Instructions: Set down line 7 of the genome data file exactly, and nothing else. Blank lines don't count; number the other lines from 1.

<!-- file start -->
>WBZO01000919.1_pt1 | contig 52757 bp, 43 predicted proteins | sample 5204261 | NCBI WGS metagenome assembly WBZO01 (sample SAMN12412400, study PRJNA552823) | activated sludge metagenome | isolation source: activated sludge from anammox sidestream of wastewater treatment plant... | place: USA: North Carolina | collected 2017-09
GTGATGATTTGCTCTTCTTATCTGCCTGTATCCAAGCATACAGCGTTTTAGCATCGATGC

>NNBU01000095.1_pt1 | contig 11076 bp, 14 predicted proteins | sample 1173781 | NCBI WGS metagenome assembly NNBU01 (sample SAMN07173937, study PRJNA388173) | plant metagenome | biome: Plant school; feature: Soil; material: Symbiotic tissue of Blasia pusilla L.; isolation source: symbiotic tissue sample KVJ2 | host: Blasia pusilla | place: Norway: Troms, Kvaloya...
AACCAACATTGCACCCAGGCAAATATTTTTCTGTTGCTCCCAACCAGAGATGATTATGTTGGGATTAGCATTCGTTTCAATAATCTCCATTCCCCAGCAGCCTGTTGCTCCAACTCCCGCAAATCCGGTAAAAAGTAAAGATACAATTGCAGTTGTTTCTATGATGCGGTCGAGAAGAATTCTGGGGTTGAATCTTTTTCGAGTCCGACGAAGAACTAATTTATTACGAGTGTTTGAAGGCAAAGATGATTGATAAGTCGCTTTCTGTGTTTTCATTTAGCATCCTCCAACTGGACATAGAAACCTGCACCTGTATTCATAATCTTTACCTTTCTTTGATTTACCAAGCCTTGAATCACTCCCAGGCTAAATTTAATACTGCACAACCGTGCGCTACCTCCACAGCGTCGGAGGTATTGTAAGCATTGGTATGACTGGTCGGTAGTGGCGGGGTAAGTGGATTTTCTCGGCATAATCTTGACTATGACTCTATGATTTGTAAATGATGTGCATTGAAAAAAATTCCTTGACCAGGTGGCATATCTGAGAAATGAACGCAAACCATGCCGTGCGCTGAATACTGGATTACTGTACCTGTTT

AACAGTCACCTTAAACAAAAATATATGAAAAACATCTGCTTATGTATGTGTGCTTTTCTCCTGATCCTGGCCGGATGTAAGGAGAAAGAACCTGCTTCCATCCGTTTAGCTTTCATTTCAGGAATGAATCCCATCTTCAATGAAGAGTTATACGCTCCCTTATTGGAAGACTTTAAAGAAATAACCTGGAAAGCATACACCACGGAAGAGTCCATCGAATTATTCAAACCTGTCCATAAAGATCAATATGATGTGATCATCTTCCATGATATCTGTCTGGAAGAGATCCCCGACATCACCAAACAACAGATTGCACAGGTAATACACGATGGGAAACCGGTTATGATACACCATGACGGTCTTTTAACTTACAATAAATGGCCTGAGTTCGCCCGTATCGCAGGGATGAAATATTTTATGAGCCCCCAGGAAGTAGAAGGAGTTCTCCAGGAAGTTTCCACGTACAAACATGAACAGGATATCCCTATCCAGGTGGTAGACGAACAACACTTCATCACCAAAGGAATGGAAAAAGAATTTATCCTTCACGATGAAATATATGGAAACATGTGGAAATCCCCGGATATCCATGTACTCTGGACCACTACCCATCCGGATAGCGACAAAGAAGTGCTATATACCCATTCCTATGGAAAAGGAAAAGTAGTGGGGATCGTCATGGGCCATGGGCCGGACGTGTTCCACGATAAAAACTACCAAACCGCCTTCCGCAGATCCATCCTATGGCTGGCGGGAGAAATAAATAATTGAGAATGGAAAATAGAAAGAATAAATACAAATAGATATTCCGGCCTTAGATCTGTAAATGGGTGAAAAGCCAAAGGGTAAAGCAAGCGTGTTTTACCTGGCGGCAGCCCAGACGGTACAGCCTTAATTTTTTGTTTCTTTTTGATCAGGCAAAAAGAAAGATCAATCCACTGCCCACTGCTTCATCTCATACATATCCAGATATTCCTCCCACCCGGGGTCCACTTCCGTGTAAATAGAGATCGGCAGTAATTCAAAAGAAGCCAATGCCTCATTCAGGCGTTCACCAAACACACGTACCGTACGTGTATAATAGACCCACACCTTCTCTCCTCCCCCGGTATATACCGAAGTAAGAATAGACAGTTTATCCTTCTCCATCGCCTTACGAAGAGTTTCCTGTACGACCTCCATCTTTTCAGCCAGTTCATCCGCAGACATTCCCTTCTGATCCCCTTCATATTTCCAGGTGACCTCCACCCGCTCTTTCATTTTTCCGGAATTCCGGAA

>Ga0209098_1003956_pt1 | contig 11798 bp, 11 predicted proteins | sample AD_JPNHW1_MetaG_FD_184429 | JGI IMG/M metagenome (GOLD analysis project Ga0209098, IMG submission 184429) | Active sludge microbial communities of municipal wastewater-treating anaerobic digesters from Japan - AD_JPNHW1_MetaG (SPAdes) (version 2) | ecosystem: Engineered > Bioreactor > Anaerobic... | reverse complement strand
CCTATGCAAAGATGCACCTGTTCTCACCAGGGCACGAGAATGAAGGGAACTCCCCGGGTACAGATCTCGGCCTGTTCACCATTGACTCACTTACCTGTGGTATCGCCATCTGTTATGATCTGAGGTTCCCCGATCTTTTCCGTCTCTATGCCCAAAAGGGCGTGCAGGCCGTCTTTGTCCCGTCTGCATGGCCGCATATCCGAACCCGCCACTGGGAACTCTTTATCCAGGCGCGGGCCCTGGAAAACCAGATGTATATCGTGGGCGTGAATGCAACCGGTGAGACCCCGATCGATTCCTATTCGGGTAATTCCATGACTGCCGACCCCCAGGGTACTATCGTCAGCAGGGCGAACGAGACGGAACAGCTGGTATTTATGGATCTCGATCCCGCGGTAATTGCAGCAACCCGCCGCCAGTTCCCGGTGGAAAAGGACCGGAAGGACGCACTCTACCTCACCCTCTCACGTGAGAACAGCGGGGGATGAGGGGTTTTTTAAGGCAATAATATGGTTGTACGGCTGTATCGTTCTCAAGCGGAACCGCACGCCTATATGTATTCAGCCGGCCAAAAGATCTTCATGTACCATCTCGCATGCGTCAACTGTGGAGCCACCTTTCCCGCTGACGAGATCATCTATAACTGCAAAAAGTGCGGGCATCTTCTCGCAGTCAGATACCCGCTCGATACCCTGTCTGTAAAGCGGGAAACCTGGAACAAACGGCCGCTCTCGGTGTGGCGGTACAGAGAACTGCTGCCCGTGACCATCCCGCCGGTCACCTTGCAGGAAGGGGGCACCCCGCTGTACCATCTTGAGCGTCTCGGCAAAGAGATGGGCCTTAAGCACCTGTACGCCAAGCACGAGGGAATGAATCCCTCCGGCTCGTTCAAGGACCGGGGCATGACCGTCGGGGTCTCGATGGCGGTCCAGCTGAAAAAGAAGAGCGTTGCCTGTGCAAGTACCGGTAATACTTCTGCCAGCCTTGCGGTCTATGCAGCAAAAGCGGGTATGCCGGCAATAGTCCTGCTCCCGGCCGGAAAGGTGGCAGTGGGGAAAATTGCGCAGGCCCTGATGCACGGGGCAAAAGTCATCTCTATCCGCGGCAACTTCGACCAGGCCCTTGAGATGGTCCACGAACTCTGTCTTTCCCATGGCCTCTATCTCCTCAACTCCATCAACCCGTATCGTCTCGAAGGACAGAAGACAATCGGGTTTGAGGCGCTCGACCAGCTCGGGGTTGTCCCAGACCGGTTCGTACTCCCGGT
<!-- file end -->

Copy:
CCTATGCAAAGATGCACCTGTTCTCACCAGGGCACGAGAATGAAGGGAACTCCCCGGGTACAGATCTCGGCCTGTTCACCATTGACTCACTTACCTGTGGTATCGCCATCTGTTATGATCTGAGGTTCCCCGATCTTTTCCGTCTCTATGCCCAAAAGGGCGTGCAGGCCGTCTTTGTCCCGTCTGCATGGCCGCATATCCGAACCCGCCACTGGGAACTCTTTATCCAGGCGCGGGCCCTGGAAAACCAGATGTATATCGTGGGCGTGAATGCAACCGGTGAGACCCCGATCGATTCCTATTCGGGTAATTCCATGACTGCCGACCCCCAGGGTACTATCGTCAGCAGGGCGAACGAGACGGAACAGCTGGTATTTATGGATCTCGATCCCGCGGTAATTGCAGCAACCCGCCGCCAGTTCCCGGTGGAAAAGGACCGGAAGGACGCACTCTACCTCACCCTCTCACGTGAGAACAGCGGGGGATGAGGGGTTTTTTAAGGCAATAATATGGTTGTACGGCTGTATCGTTCTCAAGCGGAACCGCACGCCTATATGTATTCAGCCGGCCAAAAGATCTTCATGTACCATCTCGCATGCGTCAACTGTGGAGCCACCTTTCCCGCTGACGAGATCATCTATAACTGCAAAAAGTGCGGGCATCTTCTCGCAGTCAGATACCCGCTCGATACCCTGTCTGTAAAGCGGGAAACCTGGAACAAACGGCCGCTCTCGGTGTGGCGGTACAGAGAACTGCTGCCCGTGACCATCCCGCCGGTCACCTTGCAGGAAGGGGGCACCCCGCTGTACCATCTTGAGCGTCTCGGCAAAGAGATGGGCCTTAAGCACCTGTACGCCAAGCACGAGGGAATGAATCCCTCCGGCTCGTTCAAGGACCGGGGCATGACCGTCGGGGTCTCGATGGCGGTCCAGCTGAAAAAGAAGAGCGTTGCCTGTGCAAGTACCGGTAATACTTCTGCCAGCCTTGCGGTCTATGCAGCAAAAGCGGGTATGCCGGCAATAGTCCTGCTCCCGGCCGGAAAGGTGGCAGTGGGGAAAATTGCGCAGGCCCTGATGCACGGGGCAAAAGTCATCTCTATCCGCGGCAACTTCGACCAGGCCCTTGAGATGGTCCACGAACTCTGTCTTTCCCATGGCCTCTATCTCCTCAACTCCATCAACCCGTATCGTCTCGAAGGACAGAAGACAATCGGGTTTGAGGCGCTCGACCAGCTCGGGGTTGTCCCAGACCGGTTCGTACTCCCGGT